MEN AND MYTHS – by Gillian Flynn
The epic and expensive TROY will soon tempt the gods of box office returns. Can Brad Pitt’s face launch a summer hit?
DRIVE AN HOUR THROUGH THE Mexican desert and you’ll spy a curious thing:massive slabs of stone jutting defiantly from the sand.An impregnable fortress in a Mediterranean seascape.The walls of Troy on the Baja Peninsula.Pass through the gates and you’ll see the sun flashing off Apollo’s temple,high atop a cliff.On the beach below,several hundred extras pant in their salt-laced armor,as Peter O’Toole and Orlando Bloom prepare to film the discovery of the Trojan horse,which looms like an ominous chess piece at the edge of the rowdy surf. After a smoke and a touch-up,O’Toole is ready.He glances at two plague-pocked actors playing dead,stares up at the 38-foot wooden beast,and regally purrs,"What is this?" He does it again and again.A wicked wind blows waves of heat and needle-sharp sand.Flies descend in petulant cliques.And a boom mike slips its shadow into the frame.Cut."Oh,for f—‘s shake,"O’Toole snaps.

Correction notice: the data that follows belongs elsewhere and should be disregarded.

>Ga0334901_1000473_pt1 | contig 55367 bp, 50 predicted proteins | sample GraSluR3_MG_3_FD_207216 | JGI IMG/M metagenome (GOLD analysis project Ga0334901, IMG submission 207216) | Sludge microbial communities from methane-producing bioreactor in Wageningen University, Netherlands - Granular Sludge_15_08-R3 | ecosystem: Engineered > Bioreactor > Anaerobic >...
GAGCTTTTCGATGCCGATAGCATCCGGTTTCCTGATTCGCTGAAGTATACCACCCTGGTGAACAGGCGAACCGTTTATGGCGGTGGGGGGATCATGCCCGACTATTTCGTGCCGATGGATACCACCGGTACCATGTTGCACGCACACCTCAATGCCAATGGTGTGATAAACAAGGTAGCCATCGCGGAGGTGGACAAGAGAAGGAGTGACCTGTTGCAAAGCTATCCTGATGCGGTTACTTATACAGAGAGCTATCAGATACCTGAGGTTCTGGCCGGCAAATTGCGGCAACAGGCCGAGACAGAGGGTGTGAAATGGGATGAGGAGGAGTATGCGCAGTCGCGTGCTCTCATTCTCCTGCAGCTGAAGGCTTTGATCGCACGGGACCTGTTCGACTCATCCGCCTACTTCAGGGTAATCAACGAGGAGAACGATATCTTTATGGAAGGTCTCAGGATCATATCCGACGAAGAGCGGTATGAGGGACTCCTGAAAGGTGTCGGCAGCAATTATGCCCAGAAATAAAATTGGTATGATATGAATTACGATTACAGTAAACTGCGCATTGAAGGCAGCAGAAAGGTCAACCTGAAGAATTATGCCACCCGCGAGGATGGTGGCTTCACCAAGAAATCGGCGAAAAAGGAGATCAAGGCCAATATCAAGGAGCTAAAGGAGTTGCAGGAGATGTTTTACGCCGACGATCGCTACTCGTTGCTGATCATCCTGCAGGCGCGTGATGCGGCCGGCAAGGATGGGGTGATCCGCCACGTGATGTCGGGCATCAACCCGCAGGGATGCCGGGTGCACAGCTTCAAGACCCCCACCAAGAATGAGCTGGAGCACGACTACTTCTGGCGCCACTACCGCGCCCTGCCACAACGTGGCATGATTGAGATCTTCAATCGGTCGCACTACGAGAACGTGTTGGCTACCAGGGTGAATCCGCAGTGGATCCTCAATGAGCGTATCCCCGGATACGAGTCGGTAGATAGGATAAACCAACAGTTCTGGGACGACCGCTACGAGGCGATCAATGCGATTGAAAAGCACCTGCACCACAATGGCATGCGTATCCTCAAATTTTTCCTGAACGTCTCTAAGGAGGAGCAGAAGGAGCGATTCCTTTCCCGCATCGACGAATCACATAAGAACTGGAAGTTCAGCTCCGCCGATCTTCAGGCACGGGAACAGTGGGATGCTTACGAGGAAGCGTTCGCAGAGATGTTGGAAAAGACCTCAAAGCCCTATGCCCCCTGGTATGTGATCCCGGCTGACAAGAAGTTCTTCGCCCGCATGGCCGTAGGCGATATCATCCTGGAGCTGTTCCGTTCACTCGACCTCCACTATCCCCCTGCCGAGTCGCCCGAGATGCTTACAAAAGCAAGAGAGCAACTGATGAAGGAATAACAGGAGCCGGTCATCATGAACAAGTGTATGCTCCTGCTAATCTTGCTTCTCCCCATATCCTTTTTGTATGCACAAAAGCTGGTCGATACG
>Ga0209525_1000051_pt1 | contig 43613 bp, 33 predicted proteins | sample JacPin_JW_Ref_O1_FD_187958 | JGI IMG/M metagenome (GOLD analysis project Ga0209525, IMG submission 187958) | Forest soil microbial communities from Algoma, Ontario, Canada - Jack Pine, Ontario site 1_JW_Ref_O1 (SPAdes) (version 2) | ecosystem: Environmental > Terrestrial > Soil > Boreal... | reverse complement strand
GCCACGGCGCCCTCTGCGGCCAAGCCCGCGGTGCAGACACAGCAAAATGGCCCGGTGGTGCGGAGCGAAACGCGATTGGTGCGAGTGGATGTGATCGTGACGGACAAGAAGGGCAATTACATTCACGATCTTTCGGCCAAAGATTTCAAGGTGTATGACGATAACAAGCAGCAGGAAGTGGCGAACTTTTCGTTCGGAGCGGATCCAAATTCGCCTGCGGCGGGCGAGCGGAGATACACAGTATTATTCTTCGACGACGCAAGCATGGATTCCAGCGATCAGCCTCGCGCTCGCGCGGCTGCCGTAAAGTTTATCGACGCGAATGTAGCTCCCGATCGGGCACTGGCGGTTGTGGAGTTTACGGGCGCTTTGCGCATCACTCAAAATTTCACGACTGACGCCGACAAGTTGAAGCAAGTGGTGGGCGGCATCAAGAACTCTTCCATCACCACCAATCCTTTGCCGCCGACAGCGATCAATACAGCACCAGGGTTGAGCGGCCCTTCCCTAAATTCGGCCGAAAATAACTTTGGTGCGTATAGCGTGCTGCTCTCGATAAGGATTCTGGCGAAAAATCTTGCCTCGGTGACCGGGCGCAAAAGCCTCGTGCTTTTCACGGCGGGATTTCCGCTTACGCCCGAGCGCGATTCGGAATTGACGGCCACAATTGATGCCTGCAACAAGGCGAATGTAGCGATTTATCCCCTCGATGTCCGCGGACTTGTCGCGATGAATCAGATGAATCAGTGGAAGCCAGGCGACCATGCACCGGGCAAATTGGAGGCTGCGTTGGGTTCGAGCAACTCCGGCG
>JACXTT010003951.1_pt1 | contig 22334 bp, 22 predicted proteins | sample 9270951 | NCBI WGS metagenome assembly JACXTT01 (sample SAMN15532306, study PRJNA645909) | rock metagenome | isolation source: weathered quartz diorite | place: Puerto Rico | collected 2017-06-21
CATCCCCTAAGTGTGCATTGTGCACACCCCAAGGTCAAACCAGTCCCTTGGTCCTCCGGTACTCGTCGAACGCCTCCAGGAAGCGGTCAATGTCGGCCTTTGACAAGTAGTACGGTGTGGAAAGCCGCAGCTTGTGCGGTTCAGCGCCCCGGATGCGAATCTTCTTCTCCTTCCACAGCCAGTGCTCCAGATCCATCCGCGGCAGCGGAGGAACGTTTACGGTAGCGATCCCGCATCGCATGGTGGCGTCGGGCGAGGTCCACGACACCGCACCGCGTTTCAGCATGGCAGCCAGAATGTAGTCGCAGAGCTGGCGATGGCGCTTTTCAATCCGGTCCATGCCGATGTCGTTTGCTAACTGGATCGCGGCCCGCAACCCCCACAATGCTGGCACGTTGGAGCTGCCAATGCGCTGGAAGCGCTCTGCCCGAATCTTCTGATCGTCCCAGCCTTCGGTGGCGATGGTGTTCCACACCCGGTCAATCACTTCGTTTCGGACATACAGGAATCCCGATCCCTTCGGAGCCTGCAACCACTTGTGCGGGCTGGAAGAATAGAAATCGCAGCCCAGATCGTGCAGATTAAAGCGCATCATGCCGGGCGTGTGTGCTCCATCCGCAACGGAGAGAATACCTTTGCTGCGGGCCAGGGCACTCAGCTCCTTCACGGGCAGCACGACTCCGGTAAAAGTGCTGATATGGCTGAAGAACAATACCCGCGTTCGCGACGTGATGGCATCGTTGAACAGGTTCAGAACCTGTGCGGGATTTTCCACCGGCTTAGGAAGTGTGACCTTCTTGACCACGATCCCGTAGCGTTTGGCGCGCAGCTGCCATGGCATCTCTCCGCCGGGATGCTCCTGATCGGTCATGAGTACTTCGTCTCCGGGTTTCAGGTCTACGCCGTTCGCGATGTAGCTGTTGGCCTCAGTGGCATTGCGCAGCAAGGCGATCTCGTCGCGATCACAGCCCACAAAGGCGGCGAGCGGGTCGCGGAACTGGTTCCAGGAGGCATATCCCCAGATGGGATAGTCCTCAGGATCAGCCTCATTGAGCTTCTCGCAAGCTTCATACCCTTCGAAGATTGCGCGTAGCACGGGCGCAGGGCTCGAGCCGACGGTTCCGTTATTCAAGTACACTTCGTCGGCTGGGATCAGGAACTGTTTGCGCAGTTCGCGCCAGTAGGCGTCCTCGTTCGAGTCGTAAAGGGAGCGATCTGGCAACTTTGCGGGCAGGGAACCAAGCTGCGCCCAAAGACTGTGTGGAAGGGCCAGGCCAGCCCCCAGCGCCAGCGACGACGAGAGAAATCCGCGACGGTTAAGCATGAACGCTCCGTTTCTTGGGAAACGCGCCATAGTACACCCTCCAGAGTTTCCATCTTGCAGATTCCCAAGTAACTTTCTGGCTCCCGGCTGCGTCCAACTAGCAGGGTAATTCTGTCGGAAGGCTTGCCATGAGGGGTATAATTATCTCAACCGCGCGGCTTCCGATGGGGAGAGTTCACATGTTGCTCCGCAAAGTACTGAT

The dead come to life-extras stretching,sipping,blotting,then submitting to more painted-on gore.O’Toole kindly douses a dead man near him with some anti-fly ointment.The snippet of a scene continues."What is this?""What is this?"
THIS-SAND,SUN,ANNOYANCE,GRANDEUR,MISERY,myth-is Troy,director Wolfgang Petersen’s take on the 2,800-year-old tale The Iliad.A sprawling,david Lean-inspired epic,Troyinitially budgeted at $150 million,boasts 1,250 extras,a re-created ancient city,several epic battles,and more than five months of location shoots in London,Malta and Mexico.The stakes,like the film,are massive.
Troy has become one of the most expensive movies in history.In return for its hubris,the ambitious production’s budget ballooned to more than $200 million as it suffered a string of costly crises:emergency relocation,set destruction,and an injury to star Brad Pitt than postponed a crucial fight scene for months.See,Pitt,in his first starring role since 2001’s Ocean’s Eleven,plays mercenary warrior Achilles,and he…tweaked his Achilles."It’s such a bad angle,"he groans."Stupid irony."
But a good Greek tragedy needs irony.And death,and love,and mayhem and guys with names like Itssolongyourejustshowingoff-forus.For those who haven’t dabbled in Homer of late:Remember the face that launched a thousand ships?That’s Helen,queen of Sparta(Diane Kruger).Prince Paris(Bloom),on a peace mission to his Spartan enemies,falls for her and rashly spirits his lover back to Troy.Helen’s furious hubby,King Menelaus(Brendan Gleeson) presents the problem to his brother,the land-grabbing Super-monarch Agamemnon(Brian Cox),who uses it as an excuse for war,and looses Greece’s armies-and Achilles-upon Troy.